A Wheelchair Ballroom Dancer’s Inspiring Story

Part of the Dance With Us Ottawa Para-Dancer Series:

Olesia Kornienko loves to dance.  Despite being born with cerebral palsy, Kornienko has been pursuing her passion for wheelchair ballroom dance for several years.

Olesia and Andy wheelchair sport“[M]any people say that I could inspire everyone around with my dance and my great passion for the art of ballroom,” said Kornienko, who performs and competes in Vancouver with her partner and instructor Andy Wong.

Born in Russia, Kornienko, 35, faced many challenges growing up in what she described as a non-friendly environment for disabilities.  She decided to move to Vancouver in 2011 in hopes of finding a more accommodating community.  She is now the only wheelchair ballroom dancer in the province.

Wheelchair dancing is common in Europe.  The sport has even inspired a T.V. show called Britain’s Dancing on Wheels.  Though it is not as popular in North America, wheelchair dancing is gaining interest thanks to Kornienko’s story.

“Olesia is someone who has strived all her life,” said Wong, owner of the Grand Ballroom studio in Vancouver. “Her motivation is off the scale and higher than most people without disabilities.”

Kornienko doesn’t let cerebral palsy hold her back in any area of her life. In addition to being a dedicated dancer, she is also an artist and poet.  She has published poetry books, including one entitled Dancing With The Stars.  When she can find the time, she also enjoys the physical challenge of rock climbing.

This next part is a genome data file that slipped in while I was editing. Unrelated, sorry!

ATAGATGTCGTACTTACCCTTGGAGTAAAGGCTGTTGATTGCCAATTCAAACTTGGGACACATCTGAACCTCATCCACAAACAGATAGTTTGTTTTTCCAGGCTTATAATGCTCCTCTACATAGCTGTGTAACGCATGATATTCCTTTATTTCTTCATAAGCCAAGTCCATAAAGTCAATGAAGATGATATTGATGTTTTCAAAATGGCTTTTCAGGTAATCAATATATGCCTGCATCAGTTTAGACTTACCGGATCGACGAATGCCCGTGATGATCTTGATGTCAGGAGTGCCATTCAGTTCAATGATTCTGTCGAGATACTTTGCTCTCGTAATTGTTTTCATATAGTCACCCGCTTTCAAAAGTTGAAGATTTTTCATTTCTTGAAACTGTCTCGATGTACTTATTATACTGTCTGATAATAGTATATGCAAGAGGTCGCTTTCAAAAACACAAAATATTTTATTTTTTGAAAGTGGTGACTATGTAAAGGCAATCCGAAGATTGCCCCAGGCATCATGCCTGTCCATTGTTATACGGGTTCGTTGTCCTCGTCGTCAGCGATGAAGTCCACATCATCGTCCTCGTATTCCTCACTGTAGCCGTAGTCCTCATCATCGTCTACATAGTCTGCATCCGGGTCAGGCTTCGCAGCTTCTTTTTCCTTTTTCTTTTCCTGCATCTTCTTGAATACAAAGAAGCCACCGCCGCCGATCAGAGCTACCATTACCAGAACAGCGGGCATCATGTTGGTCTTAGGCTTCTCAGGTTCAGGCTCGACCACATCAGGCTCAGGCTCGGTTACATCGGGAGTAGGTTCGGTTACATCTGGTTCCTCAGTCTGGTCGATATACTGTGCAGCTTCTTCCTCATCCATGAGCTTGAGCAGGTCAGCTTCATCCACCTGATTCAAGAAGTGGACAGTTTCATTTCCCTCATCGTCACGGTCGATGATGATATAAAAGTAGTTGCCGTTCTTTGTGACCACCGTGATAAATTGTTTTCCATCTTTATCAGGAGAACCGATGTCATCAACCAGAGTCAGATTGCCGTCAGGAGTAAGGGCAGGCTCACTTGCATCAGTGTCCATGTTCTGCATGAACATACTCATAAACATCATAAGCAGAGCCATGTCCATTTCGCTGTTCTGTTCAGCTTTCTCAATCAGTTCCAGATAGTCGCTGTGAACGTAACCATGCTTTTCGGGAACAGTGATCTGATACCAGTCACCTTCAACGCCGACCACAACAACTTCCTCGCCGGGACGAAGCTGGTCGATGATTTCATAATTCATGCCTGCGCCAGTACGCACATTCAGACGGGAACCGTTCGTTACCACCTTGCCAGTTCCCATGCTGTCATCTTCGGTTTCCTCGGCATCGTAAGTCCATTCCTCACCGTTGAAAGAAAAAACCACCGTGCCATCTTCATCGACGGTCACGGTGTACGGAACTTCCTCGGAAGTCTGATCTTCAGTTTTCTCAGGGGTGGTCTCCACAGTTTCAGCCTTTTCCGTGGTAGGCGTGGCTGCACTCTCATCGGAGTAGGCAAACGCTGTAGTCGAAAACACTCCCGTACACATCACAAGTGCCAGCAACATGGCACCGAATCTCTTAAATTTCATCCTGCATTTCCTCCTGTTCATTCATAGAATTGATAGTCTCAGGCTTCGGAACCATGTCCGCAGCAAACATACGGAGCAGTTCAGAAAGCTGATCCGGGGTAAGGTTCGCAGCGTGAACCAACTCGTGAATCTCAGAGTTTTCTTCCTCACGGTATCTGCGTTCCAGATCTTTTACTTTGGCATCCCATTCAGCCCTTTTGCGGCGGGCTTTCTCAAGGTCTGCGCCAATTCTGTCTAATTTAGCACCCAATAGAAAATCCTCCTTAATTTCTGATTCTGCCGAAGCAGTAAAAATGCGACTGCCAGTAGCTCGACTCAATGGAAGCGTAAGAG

“Rock climbing is a huge effort for me, but when I conquer another rock, I look down at my wheelchair from up above, and… I feel free.”

In the short time that she has been in Canada, Kornienko has already competed in several notable ballroom dance competitions, including the Snowball Classic, The Pro-Am Fiesta 2013 and the 20th Annual Grand Ball.  She has aspirations to become the first wheelchair ballroom instructor in British Columbia and to one day lead a team to the Paralympics.

Kornienko offers some inspiring words of advice to anyone thinking of pursuing ballroom dance:

“A long time ago I thought that dancing was not for me, especially with my stage of cerebral palsy.  For people with healthy hands it should be much much easier.  So my advice for them is just give it a try.  If I can do it, you can do it too.”

See Kornienko and her partner Andy Wong in action here:

Wheelchair Dancing Has Now Become A Sport!

Combi Standard Class 1 final – 2013 IPC Wheelchair Dance Sport

Combi Latin Class 1 final – 2013 IPC Wheelchair Dance Sport Continents Cup

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2 thoughts on “A Wheelchair Ballroom Dancer’s Inspiring Story

  1. Very inspiring – I never knew someone with cerebral palsy could climb rocks, let alone dance! Especially competing and with plans to become an instructor herself.

    For those of you who read her story, may it be a call to action and a reminder that our limitations do not define us. If Olesia can overcome her challenges and achieve her dreams, anyone can.

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